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The Ross rifle


A fine specimen A Mark III Ross rifle

This Canadian-made First World War weapon
was loathed by infantry and loved by snipers


At the end of the Boer War, Canada couldn’t persuade arms-strapped Britain to supply it with Lee-Enfield rifles, or even a licence to manufacture them. How was this fledgling country going to arm its army, police and militia? Scottish industrialist and gun enthusiast Sir Charles Ross stepped forward, proposing to build a factory in Quebec City to manufacture a rifle of his design. The government ordered 12,000 of the rifles for delivery in 1903.

The gun’s straight-pull, bolt-action design promised faster firing than the Lee-Enfield, since a manual quarter-turn of the bolt was not required. Its accuracy and precision won the unflagging support of avid marksman Sam Hughes, Minister of Militia and Defence from 1911 to 1916. Trials revealed problems, including bolts jamming on sustained firing, but Ross promised all would be addressed during manufacturing. Thus began a process of continual redesign.

The first Canadian and Newfoundland troops carried Ross rifles into the war. Snipers loved their accuracy. But they were too finely tooled for the variance in mass-produced British ammunition, and keeping the gun clean was a challenge for the infantry in the mucky trenches of the battlefield.

During the Battle of Neuve Chapelle in March 1915, some rifles jammed. Soft brass in British shells expanded and stuck in the chamber and mud gummed up the works. At Ypres in April, some soldiers used their boots and shovels to loosen jammed bolts. One officer wrote, “It is nothing short of murder to send out men against the enemy with such a weapon.”

Some soldiers discarded their Ross rifles, dubbed “the Canadian club,” and picked up Lee-Enfields from fallen allies, despite orders not to do so.

As one problem was fixed, others arose. Early models were retrofitted with reamed-out chambers to hold larger ammunition, then a manufacturing problem surfaced: parts on new models were being over-tightened at the factory, distorting the chamber. Other fixes included hardening the soft metal of the bolt head and installing a larger bolt stop. 

Ross 7
Sniper Francis Pegahmagabow.

While the jamming rifle shook the infantry’s confidence, snipers loved it. The gun proved deadly accurate in the hands of sharpshooters Henry Louis Norwest, a Metis from Fort Saskatchewan, Alta., and Francis Pegahmagabow, an Ontario Ojibwa. Pegahmagabow was awarded the Military Medal for exploits during battles at Ypres, Festubert and Givenchy. He earned a bar to the medal at Passchendaele and a second bar in the Battle of the Scarpe. A superb scout and deadly marksman, he is credited with killing 378 enemy and capturing 300 more; he is claimed to have the best sniping record of the war on any side. Norwest earned the Military Medal at Vimy Ridge, where his sniping saved many lives, and was awarded a bar in 1918. He is credited with dispatching 115 enemy.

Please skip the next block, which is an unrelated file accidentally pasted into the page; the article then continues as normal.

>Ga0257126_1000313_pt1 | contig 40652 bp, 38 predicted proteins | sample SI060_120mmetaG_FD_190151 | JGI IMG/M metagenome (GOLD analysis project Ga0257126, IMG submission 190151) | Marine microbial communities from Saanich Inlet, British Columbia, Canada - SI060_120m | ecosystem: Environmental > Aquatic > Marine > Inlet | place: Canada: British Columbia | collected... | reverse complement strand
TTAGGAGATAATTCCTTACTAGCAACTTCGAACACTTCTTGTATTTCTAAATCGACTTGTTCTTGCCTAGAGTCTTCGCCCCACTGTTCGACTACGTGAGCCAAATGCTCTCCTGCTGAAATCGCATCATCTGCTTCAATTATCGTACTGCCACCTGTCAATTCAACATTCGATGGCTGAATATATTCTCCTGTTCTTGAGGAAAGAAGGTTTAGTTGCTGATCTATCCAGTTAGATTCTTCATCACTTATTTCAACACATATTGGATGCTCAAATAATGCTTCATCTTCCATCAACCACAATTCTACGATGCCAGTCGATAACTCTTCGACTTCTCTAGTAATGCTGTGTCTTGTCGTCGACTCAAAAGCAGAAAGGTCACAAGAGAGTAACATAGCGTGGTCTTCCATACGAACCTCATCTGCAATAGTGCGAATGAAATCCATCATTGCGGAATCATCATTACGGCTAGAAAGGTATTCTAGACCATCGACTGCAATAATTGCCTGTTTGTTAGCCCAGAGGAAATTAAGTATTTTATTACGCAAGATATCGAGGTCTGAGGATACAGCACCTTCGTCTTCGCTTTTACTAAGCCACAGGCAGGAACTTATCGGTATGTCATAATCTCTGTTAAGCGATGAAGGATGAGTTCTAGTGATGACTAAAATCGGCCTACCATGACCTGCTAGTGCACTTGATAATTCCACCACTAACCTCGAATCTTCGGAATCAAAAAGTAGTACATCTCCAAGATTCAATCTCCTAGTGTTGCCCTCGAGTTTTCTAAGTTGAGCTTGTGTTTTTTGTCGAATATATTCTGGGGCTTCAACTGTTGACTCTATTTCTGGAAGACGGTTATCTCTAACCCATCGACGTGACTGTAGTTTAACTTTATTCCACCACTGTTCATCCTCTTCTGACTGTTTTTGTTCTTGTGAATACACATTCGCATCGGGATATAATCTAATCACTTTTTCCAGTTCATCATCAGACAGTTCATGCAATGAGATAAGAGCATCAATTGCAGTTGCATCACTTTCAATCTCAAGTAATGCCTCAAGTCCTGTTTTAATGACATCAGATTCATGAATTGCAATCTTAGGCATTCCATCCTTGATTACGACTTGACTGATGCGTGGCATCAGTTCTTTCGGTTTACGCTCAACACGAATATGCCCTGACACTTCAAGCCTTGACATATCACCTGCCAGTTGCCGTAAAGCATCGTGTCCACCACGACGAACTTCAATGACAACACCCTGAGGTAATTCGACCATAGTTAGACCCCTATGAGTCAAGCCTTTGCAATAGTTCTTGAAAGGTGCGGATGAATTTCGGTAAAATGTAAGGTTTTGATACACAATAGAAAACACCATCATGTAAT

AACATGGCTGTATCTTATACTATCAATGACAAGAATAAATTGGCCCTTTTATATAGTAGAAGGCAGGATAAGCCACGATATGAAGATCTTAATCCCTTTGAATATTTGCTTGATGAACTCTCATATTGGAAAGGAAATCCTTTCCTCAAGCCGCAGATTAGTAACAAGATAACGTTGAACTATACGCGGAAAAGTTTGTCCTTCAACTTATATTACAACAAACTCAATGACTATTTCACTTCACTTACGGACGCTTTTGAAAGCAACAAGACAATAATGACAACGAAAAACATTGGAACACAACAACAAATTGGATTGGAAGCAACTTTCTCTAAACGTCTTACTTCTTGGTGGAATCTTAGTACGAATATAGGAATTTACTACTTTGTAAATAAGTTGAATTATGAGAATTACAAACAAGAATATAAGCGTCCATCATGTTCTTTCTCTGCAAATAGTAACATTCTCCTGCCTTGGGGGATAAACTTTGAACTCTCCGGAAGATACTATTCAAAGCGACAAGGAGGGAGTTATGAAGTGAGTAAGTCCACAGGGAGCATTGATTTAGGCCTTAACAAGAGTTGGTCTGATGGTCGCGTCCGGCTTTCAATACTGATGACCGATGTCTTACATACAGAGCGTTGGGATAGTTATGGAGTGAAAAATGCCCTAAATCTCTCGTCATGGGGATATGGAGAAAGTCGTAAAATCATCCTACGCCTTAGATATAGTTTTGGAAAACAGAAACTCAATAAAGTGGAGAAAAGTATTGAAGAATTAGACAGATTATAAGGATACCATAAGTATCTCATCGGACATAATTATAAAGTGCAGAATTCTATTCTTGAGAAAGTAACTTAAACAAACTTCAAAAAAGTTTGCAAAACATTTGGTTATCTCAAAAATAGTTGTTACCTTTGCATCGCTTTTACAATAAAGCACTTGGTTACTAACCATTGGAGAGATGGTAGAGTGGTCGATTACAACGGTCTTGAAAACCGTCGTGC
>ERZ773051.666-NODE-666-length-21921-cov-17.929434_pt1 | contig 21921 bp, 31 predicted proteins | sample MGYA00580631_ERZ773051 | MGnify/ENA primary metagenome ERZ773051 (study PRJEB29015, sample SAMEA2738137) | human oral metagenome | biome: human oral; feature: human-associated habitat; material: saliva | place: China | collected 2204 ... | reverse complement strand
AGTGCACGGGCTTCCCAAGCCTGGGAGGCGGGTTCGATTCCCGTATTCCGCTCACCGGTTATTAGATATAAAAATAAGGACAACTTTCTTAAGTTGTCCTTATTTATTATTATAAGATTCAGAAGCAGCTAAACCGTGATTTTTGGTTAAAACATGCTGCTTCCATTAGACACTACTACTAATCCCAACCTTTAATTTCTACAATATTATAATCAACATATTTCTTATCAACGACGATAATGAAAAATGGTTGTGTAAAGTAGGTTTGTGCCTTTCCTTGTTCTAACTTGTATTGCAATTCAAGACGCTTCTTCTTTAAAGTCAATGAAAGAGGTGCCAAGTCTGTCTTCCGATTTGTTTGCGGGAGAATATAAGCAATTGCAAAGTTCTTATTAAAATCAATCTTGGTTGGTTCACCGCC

In June 1916, British Field Marshal Douglas Haig ordered Canadian troops to exchange their Ross rifles for Lee-Enfields. Impolitic Hughes was replaced as minister in 1916 and the federal government expropriated the Ross factory the following year. Various versions of the Ross rifle continued to be used for training and in the Second World War.

Ross 6
Troops turn in their Ross rifles at Barriefield Camp in Kingston, Ont., in 1915
John Boyd/LAC/PA-061466

420,000 | Number of Ross rifles produced


Ross 3
The Ross rifle factory in Quebec City. CWM/20030011-133

5 | Number of design versions from 1903 to 1914

3.9 kg | Weight



Ross 5
Sir Sam Hughes championed the Canadian-made Ross rifle, and drew serious criticism when he defended it against growing evidence of its deficiencies in combat. City of Vaughan Archives

20 | Rounds per minute

550 m | Accuracy range


Ross 2
A soldier and his rifle at rest.

$28 | Price paid per rifle by outfitters of the Newfoundland Regiment

25.4 cm |
Length of bayonet


Ross 4
Soldiers from the 127th Battalion (12th York Rangers) in 1916.


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